Project C100,00035,00040,00010,0003,0007,5004,500
Rentals10,000  5,0001,0001,0003,000
Investments     5,0005,000

What does this table show us? For one thing, it shows that you can have negative cash flow on some items, while also maintaining positive cash flow overall. Some items here, like the investments, are pure negative sides. However, most items have both inflows and outflows of some sort. In addition, I’m assuming for the sake of argument that the investment cost is coming out of that month’s income, which is rarely the case. Often, this will be a cashflow neutral item, because the money comes out of corporate savings. Alternatively, the cash can be loan proceeds, a form of income I also omitted. A share of this would later be added to the debt payment section for various projects. Why? Because in construction businesses the investments are typically geared towards operational efficiency. Or, they might allow for expansion, which will increase income over time.

Here’s the bottom line. Because cash flow measures only the money coming in and going out, without considering the source of the money, it mainly measures the extent to which your company can pay its bills. In addition, cash flow reports help a business see where a company is losing money, and where it is especially profitable. For instance, the rental income in the above table is a relatively low-cost income source. Only overhead and taxes come out of that sum of money, where overhead includes maintenance and management expenses. In addition, the income from rentals kept cash flow from turning negative because of the investment. Of course, an investment will likely not be made every month.

How Cash Flow for Construction Differs from Other Company Types

In construction, keeping cash flow in the black requires more effort than it does for many other industries, and there are several reasons for this. First, construction is an expensive business. It requires that companies expend a lot of money on materials, many of which are purchased before work can even begin. Plus, there’s the overhead cost of maintaining bulldozers and other equipment, which must be done consistently even if they aren’t being used. All of this costs a lot of money upfront.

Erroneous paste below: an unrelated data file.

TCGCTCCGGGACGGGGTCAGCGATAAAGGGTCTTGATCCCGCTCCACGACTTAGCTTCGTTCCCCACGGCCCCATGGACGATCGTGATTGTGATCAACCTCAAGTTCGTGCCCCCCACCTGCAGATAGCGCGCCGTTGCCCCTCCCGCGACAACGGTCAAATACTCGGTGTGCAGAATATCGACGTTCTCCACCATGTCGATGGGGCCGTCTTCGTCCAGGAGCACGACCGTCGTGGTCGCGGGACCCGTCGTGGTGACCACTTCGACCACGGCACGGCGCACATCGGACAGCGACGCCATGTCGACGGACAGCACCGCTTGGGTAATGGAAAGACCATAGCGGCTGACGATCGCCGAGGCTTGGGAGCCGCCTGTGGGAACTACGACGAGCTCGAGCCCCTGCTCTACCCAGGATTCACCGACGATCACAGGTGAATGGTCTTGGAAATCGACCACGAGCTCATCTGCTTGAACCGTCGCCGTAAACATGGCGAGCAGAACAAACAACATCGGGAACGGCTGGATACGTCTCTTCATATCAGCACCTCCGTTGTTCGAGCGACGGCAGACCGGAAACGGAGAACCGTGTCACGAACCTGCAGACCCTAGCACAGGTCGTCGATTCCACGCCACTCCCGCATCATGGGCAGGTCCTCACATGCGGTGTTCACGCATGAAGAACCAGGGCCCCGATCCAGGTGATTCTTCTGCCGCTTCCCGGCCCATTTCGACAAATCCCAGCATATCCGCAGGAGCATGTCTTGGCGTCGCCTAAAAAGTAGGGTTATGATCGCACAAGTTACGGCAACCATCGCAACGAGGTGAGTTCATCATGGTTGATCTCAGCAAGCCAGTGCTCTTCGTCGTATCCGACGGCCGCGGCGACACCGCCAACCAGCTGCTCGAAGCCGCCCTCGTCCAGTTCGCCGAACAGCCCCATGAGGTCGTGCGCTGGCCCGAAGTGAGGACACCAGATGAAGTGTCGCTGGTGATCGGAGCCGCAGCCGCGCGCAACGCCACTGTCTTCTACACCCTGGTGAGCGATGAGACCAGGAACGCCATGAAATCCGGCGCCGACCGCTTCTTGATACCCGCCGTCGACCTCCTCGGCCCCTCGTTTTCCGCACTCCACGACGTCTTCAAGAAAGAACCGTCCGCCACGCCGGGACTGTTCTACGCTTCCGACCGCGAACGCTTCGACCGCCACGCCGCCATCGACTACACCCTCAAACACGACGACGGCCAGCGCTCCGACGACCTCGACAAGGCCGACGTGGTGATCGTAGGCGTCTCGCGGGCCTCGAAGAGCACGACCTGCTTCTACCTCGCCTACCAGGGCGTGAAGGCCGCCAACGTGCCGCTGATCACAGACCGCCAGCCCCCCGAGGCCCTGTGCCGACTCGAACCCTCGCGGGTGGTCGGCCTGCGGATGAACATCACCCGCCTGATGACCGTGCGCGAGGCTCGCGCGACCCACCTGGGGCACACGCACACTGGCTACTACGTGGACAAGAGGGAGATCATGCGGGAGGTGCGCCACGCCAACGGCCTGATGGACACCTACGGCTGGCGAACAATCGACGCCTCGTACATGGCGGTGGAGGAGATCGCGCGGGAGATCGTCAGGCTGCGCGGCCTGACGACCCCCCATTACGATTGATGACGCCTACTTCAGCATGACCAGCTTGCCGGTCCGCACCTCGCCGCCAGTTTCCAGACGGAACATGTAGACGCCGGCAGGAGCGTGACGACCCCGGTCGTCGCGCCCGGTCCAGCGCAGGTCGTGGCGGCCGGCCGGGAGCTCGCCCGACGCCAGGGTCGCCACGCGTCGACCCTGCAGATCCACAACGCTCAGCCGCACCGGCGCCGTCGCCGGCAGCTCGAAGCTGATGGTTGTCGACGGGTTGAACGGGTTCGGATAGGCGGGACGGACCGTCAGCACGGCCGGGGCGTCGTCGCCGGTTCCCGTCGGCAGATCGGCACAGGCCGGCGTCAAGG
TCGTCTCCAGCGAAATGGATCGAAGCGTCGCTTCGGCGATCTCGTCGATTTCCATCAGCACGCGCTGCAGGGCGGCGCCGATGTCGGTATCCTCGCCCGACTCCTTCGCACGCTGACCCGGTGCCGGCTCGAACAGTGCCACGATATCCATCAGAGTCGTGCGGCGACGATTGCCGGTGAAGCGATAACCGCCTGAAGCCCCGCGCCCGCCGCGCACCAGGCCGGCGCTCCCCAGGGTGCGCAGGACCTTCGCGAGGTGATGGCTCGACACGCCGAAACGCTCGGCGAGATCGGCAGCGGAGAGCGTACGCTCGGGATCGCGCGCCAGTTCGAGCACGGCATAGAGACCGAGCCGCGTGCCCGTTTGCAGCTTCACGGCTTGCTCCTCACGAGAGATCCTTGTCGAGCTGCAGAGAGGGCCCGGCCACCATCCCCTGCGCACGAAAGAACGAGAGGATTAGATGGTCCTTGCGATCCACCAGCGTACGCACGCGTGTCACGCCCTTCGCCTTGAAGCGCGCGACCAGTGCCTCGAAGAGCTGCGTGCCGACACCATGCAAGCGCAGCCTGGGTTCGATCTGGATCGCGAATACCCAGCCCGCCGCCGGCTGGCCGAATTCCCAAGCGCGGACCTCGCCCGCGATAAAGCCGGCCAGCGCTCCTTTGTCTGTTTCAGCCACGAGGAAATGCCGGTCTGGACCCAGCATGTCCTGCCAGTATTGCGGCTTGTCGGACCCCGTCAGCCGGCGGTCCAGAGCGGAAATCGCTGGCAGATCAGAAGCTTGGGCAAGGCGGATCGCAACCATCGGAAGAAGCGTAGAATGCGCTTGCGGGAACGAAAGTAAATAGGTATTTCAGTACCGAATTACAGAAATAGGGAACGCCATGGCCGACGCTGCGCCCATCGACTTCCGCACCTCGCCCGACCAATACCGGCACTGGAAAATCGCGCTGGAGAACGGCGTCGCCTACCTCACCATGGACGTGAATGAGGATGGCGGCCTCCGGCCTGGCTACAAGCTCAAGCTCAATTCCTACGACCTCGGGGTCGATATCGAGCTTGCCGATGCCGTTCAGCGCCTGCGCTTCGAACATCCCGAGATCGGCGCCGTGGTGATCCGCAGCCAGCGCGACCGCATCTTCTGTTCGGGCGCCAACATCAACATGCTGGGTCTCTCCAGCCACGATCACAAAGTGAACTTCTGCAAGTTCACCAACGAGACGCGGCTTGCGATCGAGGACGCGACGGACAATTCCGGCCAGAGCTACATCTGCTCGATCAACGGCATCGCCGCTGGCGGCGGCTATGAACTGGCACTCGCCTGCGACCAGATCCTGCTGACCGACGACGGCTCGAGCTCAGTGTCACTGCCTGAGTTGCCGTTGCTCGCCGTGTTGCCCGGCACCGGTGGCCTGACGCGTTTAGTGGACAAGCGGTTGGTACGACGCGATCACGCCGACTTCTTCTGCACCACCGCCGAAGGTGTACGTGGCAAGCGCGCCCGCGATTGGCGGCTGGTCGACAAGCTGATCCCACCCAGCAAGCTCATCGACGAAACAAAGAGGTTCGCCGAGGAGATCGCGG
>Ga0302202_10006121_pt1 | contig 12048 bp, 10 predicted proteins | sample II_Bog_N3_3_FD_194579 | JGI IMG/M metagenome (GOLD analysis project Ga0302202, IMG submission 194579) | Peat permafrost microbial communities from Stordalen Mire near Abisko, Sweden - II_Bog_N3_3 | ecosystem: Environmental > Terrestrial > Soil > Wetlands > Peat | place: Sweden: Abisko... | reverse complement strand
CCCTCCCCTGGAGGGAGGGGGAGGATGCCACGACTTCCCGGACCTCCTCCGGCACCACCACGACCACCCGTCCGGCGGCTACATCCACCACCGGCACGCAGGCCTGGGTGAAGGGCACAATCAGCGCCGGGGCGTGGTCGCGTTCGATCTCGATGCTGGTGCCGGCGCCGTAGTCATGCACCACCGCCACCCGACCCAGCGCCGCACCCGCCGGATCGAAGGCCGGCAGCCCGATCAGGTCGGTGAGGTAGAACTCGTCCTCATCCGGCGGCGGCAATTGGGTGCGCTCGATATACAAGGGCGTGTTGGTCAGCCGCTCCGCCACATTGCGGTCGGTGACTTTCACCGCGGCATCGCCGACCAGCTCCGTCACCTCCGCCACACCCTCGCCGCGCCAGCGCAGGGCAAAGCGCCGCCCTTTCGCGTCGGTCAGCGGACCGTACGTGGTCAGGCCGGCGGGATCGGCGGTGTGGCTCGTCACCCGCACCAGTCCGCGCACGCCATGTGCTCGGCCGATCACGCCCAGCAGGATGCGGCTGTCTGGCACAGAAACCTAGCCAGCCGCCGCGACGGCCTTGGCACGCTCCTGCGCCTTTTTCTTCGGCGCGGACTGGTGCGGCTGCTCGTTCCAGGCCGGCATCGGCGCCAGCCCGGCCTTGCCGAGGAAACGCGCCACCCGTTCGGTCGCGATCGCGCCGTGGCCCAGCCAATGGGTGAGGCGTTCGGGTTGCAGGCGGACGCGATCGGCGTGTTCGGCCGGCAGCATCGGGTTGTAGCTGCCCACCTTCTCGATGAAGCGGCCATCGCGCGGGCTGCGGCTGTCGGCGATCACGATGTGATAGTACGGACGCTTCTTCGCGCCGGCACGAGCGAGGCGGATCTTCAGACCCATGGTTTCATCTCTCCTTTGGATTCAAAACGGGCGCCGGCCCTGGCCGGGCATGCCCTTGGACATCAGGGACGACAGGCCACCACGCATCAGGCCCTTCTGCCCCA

Similarly, labor costs are often incurred before that first client payment. Unless you require a down payment, that is. In most jurisdictions, you have to pay employees and the payroll expenses on a consistent basis. Worse, construction clients have a bad reputation for paying very slowly. As a result, many construction companies have significant negative cash flow early on in a project. Often, they stay in the red for each project until right at the end.

At the end of the day, the difficulties surrounding construction cash flow underlines two things: the importance of knowing which projects have positive cashflow, and prompt billing. There are many ways to bill clients, and several techniques to boost timely payment. Each of these strategies help to keep cash flow more consistent, though it’s difficult to have positive cash flow at all times. At the end of the day, it’s critical to ensure that your strategies result in overall profitability for your company in the long term.